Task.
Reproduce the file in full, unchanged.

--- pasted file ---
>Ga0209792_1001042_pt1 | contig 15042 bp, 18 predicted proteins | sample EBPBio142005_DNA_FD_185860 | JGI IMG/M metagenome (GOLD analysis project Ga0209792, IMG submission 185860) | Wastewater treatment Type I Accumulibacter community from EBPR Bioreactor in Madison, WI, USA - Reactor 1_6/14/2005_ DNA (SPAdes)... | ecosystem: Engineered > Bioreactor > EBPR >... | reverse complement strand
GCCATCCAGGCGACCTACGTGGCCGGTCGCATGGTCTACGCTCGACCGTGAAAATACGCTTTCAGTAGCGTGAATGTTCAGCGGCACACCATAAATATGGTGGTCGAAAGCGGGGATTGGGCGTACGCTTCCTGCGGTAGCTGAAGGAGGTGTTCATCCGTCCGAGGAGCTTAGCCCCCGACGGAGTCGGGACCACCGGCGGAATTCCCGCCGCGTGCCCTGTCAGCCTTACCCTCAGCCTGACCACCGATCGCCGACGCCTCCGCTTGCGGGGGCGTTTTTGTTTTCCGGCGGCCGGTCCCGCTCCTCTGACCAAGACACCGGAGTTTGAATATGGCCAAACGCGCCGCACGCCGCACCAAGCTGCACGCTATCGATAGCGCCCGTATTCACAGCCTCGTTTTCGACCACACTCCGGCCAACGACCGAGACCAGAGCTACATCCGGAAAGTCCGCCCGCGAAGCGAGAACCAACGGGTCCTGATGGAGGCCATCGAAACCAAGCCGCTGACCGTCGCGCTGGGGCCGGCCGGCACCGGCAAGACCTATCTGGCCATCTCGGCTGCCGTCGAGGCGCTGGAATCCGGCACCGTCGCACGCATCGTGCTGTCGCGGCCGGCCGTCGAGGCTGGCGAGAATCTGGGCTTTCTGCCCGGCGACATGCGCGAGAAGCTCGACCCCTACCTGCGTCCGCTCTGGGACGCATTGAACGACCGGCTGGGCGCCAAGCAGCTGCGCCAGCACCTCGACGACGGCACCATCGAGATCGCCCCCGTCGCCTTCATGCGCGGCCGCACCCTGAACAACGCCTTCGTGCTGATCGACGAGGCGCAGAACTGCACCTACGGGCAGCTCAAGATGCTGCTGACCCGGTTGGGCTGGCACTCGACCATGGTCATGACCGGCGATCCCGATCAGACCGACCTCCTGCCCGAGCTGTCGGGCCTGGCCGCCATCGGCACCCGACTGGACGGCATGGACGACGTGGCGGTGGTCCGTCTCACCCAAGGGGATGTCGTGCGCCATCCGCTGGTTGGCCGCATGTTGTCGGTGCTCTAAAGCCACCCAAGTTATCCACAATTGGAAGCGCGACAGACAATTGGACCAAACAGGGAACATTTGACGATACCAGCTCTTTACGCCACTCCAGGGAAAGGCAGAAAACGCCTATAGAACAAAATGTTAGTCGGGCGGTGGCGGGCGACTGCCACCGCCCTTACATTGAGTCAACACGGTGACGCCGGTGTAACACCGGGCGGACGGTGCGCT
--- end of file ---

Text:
>Ga0209792_1001042_pt1 | contig 15042 bp, 18 predicted proteins | sample EBPBio142005_DNA_FD_185860 | JGI IMG/M metagenome (GOLD analysis project Ga0209792, IMG submission 185860) | Wastewater treatment Type I Accumulibacter community from EBPR Bioreactor in Madison, WI, USA - Reactor 1_6/14/2005_ DNA (SPAdes)... | ecosystem: Engineered > Bioreactor > EBPR >... | reverse complement strand
GCCATCCAGGCGACCTACGTGGCCGGTCGCATGGTCTACGCTCGACCGTGAAAATACGCTTTCAGTAGCGTGAATGTTCAGCGGCACACCATAAATATGGTGGTCGAAAGCGGGGATTGGGCGTACGCTTCCTGCGGTAGCTGAAGGAGGTGTTCATCCGTCCGAGGAGCTTAGCCCCCGACGGAGTCGGGACCACCGGCGGAATTCCCGCCGCGTGCCCTGTCAGCCTTACCCTCAGCCTGACCACCGATCGCCGACGCCTCCGCTTGCGGGGGCGTTTTTGTTTTCCGGCGGCCGGTCCCGCTCCTCTGACCAAGACACCGGAGTTTGAATATGGCCAAACGCGCCGCACGCCGCACCAAGCTGCACGCTATCGATAGCGCCCGTATTCACAGCCTCGTTTTCGACCACACTCCGGCCAACGACCGAGACCAGAGCTACATCCGGAAAGTCCGCCCGCGAAGCGAGAACCAACGGGTCCTGATGGAGGCCATCGAAACCAAGCCGCTGACCGTCGCGCTGGGGCCGGCCGGCACCGGCAAGACCTATCTGGCCATCTCGGCTGCCGTCGAGGCGCTGGAATCCGGCACCGTCGCACGCATCGTGCTGTCGCGGCCGGCCGTCGAGGCTGGCGAGAATCTGGGCTTTCTGCCCGGCGACATGCGCGAGAAGCTCGACCCCTACCTGCGTCCGCTCTGGGACGCATTGAACGACCGGCTGGGCGCCAAGCAGCTGCGCCAGCACCTCGACGACGGCACCATCGAGATCGCCCCCGTCGCCTTCATGCGCGGCCGCACCCTGAACAACGCCTTCGTGCTGATCGACGAGGCGCAGAACTGCACCTACGGGCAGCTCAAGATGCTGCTGACCCGGTTGGGCTGGCACTCGACCATGGTCATGACCGGCGATCCCGATCAGACCGACCTCCTGCCCGAGCTGTCGGGCCTGGCCGCCATCGGCACCCGACTGGACGGCATGGACGACGTGGCGGTGGTCCGTCTCACCCAAGGGGATGTCGTGCGCCATCCGCTGGTTGGCCGCATGTTGTCGGTGCTCTAAAGCCACCCAAGTTATCCACAATTGGAAGCGCGACAGACAATTGGACCAAACAGGGAACATTTGACGATACCAGCTCTTTACGCCACTCCAGGGAAAGGCAGAAAACGCCTATAGAACAAAATGTTAGTCGGGCGGTGGCGGGCGACTGCCACCGCCCTTACATTGAGTCAACACGGTGACGCCGGTGTAACACCGGGCGGACGGTGCGCT